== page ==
Great question! :-)
I agree it would be intuitive for "peer-app-limited" situations to be considered the same as "local-app-limited". In fact, when we were developing BBR we initially did that: we treated "peer-app-limited" situations as "application-limited". However, this did not work well in practice. What we found was that a significant proportion of TCP receivers on the public Internet spent nearly the entire connection lifetime in a "peer-app-limited" (aka receive-window-limited) state, probably because of low static receive buffer limits or disabled/non-existent receive buffer autotuning. This caused several problems for these flows:
(a) The flows never exited Startup, because there were never enough non-application-limited bandwidth samples to have confidence that the connection had discovered the available bandwidth. And as a consequence, the flow continued to pace with a high pacing_gain and keep a large cwnd with a BDP or more of data in the bottleneck queue, perpetuating the condition of being receive-window-limited rather than cwnd-limited.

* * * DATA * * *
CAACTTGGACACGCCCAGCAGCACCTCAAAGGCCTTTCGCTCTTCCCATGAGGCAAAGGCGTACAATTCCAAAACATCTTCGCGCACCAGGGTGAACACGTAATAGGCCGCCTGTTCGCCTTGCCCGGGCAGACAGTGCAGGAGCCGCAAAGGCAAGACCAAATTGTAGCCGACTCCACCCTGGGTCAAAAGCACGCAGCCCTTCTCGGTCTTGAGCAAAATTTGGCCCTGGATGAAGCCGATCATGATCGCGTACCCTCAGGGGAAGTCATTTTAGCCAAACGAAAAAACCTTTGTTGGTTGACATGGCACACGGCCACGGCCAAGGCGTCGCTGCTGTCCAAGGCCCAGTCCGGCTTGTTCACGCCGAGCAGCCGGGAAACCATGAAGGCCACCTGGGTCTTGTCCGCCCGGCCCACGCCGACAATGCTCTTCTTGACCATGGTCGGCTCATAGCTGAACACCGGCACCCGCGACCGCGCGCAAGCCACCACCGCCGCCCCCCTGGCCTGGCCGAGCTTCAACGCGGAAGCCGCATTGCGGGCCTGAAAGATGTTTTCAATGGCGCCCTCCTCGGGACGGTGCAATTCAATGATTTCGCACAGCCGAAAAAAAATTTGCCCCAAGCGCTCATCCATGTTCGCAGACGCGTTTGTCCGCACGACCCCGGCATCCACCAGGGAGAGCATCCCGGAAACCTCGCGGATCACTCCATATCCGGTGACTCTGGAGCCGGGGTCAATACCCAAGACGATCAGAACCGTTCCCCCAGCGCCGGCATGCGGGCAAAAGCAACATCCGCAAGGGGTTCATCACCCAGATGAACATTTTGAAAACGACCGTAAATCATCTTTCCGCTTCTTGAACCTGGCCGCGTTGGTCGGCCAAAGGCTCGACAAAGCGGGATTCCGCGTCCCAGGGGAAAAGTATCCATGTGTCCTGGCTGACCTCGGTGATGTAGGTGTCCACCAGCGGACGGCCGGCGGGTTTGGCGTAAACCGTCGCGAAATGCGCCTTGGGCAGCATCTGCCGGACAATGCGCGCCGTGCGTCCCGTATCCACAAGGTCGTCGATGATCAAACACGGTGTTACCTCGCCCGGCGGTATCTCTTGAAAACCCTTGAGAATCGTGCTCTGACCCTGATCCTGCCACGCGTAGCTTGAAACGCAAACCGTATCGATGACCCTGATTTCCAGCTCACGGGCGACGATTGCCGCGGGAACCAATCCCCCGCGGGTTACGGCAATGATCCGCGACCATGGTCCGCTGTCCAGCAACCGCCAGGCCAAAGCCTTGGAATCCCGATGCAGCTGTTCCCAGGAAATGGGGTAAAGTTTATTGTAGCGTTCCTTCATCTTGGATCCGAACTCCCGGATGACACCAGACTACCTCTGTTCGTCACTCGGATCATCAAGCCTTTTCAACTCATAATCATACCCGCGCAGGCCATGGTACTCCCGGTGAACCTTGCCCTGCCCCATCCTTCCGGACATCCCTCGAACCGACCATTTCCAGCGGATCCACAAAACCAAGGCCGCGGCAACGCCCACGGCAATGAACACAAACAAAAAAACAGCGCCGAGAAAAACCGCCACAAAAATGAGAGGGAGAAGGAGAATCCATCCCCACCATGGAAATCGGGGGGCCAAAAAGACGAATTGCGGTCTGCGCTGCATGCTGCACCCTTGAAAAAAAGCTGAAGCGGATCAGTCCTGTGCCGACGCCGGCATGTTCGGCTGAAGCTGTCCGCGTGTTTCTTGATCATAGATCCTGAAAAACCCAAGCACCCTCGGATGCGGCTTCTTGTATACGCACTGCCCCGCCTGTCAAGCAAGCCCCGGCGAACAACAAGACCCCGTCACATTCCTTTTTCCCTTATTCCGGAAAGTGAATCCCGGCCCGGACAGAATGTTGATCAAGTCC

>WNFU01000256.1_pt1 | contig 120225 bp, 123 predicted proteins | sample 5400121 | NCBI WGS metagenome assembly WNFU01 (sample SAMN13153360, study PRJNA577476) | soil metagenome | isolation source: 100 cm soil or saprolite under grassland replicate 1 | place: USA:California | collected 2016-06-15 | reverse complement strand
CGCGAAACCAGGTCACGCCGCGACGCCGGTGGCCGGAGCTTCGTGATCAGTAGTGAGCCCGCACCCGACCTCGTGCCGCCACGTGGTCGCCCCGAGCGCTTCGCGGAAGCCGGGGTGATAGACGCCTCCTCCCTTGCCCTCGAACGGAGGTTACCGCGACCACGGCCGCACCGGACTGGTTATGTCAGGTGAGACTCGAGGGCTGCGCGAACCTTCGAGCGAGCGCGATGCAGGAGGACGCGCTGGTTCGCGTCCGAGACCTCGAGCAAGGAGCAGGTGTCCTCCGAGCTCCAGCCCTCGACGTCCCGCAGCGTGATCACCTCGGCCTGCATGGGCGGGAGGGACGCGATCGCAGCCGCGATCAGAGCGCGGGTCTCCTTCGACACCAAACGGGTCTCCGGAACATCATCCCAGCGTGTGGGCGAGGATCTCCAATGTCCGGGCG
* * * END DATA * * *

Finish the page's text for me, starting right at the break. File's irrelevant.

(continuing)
(b) The flows never reduced their estimated available bandwidth, again because there were never non-application-limited bandwidth samples.
So we decided to have BBR treat cases where the delivery rate was constrained by "peer-app-limited" conditions the same as BBR treats cases where the delivery rate is constrained by in-network bottlenecks; basically, to treat receiver bottlenecks the same as network bottlenecks. This seems to have a nice conceptual symmetry and so far has seemed to work well enough in practice.
In the long run I think it would be good to get rid of this tricky "application-limited" tracking, but that will require a different framework. Something for future work. :-)